The Danish welfare system is intimately interwoven with forms of surveillance enabling practitioners to know the citizens for whom they must care. However, as Foucault argued, the relation between surveillant practitioner and surveilled citizen is by no means straightforward. It drifts along action upon action in an evasive tangle.This paper investigates one example of such a tangle: Namely, the case of social workers and placed children working to become better related through video conferencing, texts and chat.In Denmark, social workers working with the municipalities are responsible for surveilling, controlling and caring for the wellbeing of placed children. Similarly, social workers are also obliged to include children as participants in their own case.To this end, social workers are dependent on intimate and trustworthy knowledge of children's everyday life. However, as Latour argued with the oligopticon, this type of knowledge is difficult to obtain and always only partial. And, decisively, it often requires some degree of cooperation from children. However, social workers are not simply accepted by children who often struggle with the 'woman from the municipality' who, in some cases, instigated their removed from home.The observed situation thus complicates both the ambition of participation and the need for a surveillant welfare practice.Consequently, this paper explores three questions: a) how do social workers manage to surveil the wellbeing of children, b) how do children relate to social workers' surveillance, and c) how could we conceptualise the relation between welfare and surveillance in an age of participation.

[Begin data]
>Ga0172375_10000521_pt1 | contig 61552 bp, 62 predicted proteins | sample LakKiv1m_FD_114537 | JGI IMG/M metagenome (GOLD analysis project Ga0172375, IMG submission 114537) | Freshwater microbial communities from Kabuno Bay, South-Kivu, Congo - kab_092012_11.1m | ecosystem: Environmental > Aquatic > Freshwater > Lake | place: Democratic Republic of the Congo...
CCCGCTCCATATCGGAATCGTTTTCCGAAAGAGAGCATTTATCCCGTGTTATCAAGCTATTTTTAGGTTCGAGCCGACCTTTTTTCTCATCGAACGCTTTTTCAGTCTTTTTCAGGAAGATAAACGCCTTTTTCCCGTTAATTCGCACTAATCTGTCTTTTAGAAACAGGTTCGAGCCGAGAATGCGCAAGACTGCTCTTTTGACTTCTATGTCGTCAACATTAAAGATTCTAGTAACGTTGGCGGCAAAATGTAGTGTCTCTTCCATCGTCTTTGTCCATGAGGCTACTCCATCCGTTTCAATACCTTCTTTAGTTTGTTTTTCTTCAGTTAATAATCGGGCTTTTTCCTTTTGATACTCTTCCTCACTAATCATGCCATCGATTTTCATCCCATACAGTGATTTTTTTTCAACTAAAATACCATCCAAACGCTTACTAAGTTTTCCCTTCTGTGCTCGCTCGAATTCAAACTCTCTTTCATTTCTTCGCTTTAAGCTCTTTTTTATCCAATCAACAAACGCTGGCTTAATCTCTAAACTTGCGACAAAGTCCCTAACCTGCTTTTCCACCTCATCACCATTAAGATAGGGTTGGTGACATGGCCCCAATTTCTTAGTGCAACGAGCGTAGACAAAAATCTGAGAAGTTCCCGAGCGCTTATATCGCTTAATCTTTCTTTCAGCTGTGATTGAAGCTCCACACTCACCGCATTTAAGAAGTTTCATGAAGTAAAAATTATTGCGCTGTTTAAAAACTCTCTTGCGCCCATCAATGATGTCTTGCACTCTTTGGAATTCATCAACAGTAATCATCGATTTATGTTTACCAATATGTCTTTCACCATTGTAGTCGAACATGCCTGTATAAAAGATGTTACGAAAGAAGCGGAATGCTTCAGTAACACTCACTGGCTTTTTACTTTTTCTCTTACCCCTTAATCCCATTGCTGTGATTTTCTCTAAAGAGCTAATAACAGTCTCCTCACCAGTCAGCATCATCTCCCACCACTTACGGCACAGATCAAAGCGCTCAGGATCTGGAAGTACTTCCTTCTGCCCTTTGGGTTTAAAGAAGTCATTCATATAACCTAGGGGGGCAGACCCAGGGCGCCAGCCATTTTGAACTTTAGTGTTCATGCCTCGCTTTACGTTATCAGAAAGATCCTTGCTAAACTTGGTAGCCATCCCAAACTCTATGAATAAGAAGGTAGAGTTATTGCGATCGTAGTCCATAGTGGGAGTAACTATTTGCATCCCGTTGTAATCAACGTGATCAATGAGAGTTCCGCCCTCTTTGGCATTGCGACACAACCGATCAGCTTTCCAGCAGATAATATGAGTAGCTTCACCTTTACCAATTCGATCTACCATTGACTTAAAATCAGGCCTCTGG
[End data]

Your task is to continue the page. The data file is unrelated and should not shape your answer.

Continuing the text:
|Publication date||2 Sep 2016|
|Publication status||Published - 2 Sep 2016|